When the Sapphire Apps co-founders walk into a Hollywood boardroom, they always get a double take from the executives they shake hands with. At ages 23 and 25, these millennials are the youngest people in the room.
"We're two kids," said Anish Dalal, who co-founded the company last year with Thomas Ma. "My business partner looks like he is 12 and I look like I'm 16. It's overwhelming but it's been great once we get past the barriers."
Dalal and Ma have made a business out of turning celebrities into emojis, those fun virtual stickers you sprinkle into your iMessages. The Chicago-based company with a staff of eight kicked off last year. While they are yet to be profitable, they hope to become a mainstay in the world of emoji apps.
As part of Sapphire's quest to turn every celebrity with a social media following into a virtual sticker, the company in May will roll out a Lindsay Lohan emoji app. They've already made their name with Olympic gold medalist Aly Raisman and DJ DEORRO & Panda Funk. Conversations are also ongoing with Bart Baker, a YouTuber with nearly nine million subscribers.
Only the elite are considered emojiable by Sapphire.
Ever since Whalerock Industries launched Kim Kardashian's Kimoji in 2015, celebrities as varied as One Direction's Zayn Malik to UFC champion Conor McGregor to, well, Albert Einstein have been immortalized in the form of emoji. "For celebrities, branded emojis suggest the possibility of influencing language itself and affirming one's relevance," said Rajiv Menon, the cultural strategy director at the Civic Entertainment Group . "As we move towards a glut of celebrity emoji choices, we're more likely to see consumers further embrace platforms like Bitmoji, where anyone can design their own custom emoji."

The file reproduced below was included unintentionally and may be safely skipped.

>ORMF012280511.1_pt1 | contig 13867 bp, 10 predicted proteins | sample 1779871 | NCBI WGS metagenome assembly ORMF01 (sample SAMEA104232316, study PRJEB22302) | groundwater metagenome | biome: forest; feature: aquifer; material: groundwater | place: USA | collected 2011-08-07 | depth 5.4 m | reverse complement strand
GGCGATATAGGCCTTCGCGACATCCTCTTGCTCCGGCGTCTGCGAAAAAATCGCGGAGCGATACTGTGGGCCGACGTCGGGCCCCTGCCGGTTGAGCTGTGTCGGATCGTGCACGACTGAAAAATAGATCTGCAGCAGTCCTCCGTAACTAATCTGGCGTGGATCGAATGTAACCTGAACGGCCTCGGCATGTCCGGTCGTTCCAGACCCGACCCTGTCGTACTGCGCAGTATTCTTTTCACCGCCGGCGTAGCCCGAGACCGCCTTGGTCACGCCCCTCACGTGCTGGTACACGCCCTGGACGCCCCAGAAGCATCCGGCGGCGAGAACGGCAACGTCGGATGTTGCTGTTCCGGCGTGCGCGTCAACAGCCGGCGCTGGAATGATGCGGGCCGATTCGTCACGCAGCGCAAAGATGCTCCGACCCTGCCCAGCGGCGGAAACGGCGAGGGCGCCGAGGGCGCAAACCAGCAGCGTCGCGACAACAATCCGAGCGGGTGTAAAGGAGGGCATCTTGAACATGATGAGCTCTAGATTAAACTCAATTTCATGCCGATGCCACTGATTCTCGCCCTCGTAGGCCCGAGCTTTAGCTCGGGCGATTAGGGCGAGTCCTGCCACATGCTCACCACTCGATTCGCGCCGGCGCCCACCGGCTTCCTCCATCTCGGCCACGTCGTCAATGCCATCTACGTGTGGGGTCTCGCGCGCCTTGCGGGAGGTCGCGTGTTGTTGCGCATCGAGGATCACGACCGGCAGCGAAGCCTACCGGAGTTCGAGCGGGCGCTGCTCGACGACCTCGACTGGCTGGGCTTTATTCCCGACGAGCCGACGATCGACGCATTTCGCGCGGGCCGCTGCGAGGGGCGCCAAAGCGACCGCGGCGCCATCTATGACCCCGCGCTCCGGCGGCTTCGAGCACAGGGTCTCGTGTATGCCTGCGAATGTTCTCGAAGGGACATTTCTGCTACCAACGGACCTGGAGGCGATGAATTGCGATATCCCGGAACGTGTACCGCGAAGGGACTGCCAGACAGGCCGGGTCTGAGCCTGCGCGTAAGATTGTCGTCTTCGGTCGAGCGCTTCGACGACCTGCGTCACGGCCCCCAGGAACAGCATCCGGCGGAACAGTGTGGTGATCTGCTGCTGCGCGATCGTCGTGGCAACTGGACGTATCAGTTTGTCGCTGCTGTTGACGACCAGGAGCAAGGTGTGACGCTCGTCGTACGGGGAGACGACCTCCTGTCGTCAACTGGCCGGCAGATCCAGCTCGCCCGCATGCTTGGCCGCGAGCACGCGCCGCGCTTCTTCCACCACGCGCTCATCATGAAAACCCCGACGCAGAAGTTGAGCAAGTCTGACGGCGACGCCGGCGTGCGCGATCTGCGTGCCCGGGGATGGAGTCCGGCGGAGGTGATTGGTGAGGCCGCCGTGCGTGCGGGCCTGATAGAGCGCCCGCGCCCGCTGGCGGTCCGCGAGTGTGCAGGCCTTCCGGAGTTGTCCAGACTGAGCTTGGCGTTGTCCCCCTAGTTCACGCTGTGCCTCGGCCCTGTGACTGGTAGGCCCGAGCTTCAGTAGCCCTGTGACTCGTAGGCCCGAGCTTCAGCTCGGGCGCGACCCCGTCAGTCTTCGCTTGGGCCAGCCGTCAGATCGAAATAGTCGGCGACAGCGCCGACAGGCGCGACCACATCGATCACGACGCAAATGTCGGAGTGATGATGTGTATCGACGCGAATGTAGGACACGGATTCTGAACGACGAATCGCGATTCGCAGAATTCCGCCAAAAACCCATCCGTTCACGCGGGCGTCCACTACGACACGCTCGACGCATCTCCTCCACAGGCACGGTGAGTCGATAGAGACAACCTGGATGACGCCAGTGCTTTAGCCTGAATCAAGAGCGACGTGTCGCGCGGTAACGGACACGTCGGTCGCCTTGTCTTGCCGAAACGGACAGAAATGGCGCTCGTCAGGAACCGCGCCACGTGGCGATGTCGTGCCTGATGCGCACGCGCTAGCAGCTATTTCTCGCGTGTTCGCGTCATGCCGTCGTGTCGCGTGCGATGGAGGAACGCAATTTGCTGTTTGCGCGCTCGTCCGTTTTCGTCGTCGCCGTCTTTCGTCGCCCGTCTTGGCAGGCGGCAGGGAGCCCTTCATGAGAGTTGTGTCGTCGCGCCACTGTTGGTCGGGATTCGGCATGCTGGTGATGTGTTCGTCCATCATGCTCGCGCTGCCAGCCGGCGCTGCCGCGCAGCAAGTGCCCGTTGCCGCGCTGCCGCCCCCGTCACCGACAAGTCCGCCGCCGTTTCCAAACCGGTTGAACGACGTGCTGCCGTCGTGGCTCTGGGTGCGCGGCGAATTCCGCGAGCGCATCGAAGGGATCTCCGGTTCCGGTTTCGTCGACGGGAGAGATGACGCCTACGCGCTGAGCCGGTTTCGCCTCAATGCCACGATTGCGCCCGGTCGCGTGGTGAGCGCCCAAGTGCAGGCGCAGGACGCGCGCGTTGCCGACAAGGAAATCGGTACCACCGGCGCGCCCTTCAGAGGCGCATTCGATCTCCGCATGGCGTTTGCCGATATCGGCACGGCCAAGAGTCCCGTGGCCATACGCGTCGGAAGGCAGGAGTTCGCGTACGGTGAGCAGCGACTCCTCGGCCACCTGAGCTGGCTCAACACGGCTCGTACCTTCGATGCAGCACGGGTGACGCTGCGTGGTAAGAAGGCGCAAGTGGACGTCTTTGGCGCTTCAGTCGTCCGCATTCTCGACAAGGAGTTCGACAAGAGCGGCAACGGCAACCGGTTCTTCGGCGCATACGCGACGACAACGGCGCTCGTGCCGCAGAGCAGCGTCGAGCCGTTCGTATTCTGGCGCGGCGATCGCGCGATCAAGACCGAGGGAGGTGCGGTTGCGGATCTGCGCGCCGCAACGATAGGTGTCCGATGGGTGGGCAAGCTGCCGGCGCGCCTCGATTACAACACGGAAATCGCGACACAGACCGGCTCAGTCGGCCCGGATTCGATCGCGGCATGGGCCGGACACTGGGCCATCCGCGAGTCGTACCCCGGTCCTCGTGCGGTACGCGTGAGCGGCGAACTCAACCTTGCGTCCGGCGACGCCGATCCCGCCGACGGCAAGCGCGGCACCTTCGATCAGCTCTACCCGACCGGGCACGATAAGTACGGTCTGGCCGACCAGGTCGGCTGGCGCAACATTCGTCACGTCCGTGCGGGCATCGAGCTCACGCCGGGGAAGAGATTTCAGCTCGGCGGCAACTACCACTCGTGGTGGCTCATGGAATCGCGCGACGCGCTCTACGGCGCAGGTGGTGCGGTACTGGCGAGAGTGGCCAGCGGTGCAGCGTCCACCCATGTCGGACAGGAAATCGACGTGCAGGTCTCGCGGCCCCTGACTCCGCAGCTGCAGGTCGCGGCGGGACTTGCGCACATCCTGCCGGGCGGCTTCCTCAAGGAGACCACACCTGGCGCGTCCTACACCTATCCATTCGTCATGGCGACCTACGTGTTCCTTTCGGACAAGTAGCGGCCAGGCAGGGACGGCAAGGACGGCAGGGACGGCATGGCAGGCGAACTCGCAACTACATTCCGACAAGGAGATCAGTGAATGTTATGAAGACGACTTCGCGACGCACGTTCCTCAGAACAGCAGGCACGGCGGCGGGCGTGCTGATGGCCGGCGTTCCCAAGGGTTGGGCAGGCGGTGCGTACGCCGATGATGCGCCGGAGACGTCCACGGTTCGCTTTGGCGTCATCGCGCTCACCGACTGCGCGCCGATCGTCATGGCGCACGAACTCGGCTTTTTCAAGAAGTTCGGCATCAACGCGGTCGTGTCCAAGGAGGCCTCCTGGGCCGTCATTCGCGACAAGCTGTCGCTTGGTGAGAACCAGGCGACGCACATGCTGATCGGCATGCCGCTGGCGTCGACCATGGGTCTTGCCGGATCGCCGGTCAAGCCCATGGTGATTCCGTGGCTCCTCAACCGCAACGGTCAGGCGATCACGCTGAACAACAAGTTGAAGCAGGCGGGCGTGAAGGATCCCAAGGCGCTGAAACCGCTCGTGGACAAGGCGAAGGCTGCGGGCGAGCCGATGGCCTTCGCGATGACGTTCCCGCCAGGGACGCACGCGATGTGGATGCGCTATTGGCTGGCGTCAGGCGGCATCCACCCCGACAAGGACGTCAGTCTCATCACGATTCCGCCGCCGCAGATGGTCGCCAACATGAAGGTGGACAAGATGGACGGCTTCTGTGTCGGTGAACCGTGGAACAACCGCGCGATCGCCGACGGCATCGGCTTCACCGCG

Dalal and Ma started the company last year after creating the Food Porn emoji app, which features photos of plates created by celebrity chef Fabio Viviani. From there, they tapped into the celebrity app market. "If you can pair a good app with a good celebrity, you can outrank others," said Dalal. "We're using tools that help apps rank highly as the store becomes more competitive."
While Whalerock focuses on apps for high end celebrities with at least 30 million followers, Sapphire is taking a stab at a slightly smaller market: Lohan has 6m followers on Instagram, Raisman has 2 million followers and Deorro has half a million. They also take on social media celebrities who have at least a million subscribers. Those are the elite considered emojiable by Sapphire Apps.
"Instagram or Snapchat celebrities are interesting to us because their following are not priced at market value, it's underpriced," he said. "My goal is to get to get people with 10k followers to partner with us and still make them money."
The apps are free in the app store with a fair amount of free content (roughly 50 emojis), but the premium content can be upgraded for $1.99 (cheaper than the Kimoji app, which is $3.99), which is how the talent is paid.
The emoji process is rather swift once the talent is on board. Their in-house design team creates roughly 200 emojis that tie into the celebrity's brand. "What's their personality like?" asks Dalal. "What are they already outputting on social?"
The emojis are sent to celebrity for approval and the development team uploads it to the app store and then the marketing campaign starts. They plan to churn out 100 celebrity emoji apps this year, including putting 10-second song clips in emojis. "Whether its DJs or musicians, we want to release short sound bites of new songs they're releasing," said Dalal. The emoji will have a click through links to iTunes. They also plan on putting movie trailers in emojis, as well.
The art of the emoji requires its own kind of talent that brings together design, brand, style and humor. "The text message is the only place where advertising doesn't exit, there's no pop ups or banners," said Dalal. "But if you download a brand's emoji app and you're sending it to your friend, that's the most intimate type of advertising we've ever seen."
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